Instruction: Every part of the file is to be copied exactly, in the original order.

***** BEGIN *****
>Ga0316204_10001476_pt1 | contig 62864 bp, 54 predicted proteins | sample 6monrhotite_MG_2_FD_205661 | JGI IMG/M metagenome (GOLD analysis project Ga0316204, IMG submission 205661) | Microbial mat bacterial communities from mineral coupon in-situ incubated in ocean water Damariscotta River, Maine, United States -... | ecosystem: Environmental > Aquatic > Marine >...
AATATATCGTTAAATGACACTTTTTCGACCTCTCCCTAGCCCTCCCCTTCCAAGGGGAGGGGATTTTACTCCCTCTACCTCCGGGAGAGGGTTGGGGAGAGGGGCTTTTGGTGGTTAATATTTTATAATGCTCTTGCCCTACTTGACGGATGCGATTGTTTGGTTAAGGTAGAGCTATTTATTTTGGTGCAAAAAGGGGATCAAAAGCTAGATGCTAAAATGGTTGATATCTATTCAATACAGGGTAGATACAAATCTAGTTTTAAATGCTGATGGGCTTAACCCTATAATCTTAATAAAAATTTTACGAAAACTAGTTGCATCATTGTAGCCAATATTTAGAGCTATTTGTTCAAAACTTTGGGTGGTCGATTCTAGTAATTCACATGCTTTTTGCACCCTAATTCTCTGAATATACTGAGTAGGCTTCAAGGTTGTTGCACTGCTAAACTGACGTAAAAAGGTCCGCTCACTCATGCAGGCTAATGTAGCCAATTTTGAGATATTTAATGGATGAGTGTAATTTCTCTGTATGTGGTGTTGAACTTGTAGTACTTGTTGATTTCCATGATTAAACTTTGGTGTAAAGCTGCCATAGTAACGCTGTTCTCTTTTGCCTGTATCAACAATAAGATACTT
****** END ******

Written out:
>Ga0316204_10001476_pt1 | contig 62864 bp, 54 predicted proteins | sample 6monrhotite_MG_2_FD_205661 | JGI IMG/M metagenome (GOLD analysis project Ga0316204, IMG submission 205661) | Microbial mat bacterial communities from mineral coupon in-situ incubated in ocean water Damariscotta River, Maine, United States -... | ecosystem: Environmental > Aquatic > Marine >...
AATATATCGTTAAATGACACTTTTTCGACCTCTCCCTAGCCCTCCCCTTCCAAGGGGAGGGGATTTTACTCCCTCTACCTCCGGGAGAGGGTTGGGGAGAGGGGCTTTTGGTGGTTAATATTTTATAATGCTCTTGCCCTACTTGACGGATGCGATTGTTTGGTTAAGGTAGAGCTATTTATTTTGGTGCAAAAAGGGGATCAAAAGCTAGATGCTAAAATGGTTGATATCTATTCAATACAGGGTAGATACAAATCTAGTTTTAAATGCTGATGGGCTTAACCCTATAATCTTAATAAAAATTTTACGAAAACTAGTTGCATCATTGTAGCCAATATTTAGAGCTATTTGTTCAAAACTTTGGGTGGTCGATTCTAGTAATTCACATGCTTTTTGCACCCTAATTCTCTGAATATACTGAGTAGGCTTCAAGGTTGTTGCACTGCTAAACTGACGTAAAAAGGTCCGCTCACTCATGCAGGCTAATGTAGCCAATTTTGAGATATTTAATGGATGAGTGTAATTTCTCTGTATGTGGTGTTGAACTTGTAGTACTTGTTGATTTCCATGATTAAACTTTGGTGTAAAGCTGCCATAGTAACGCTGTTCTCTTTTGCCTGTATCAACAATAAGATACTT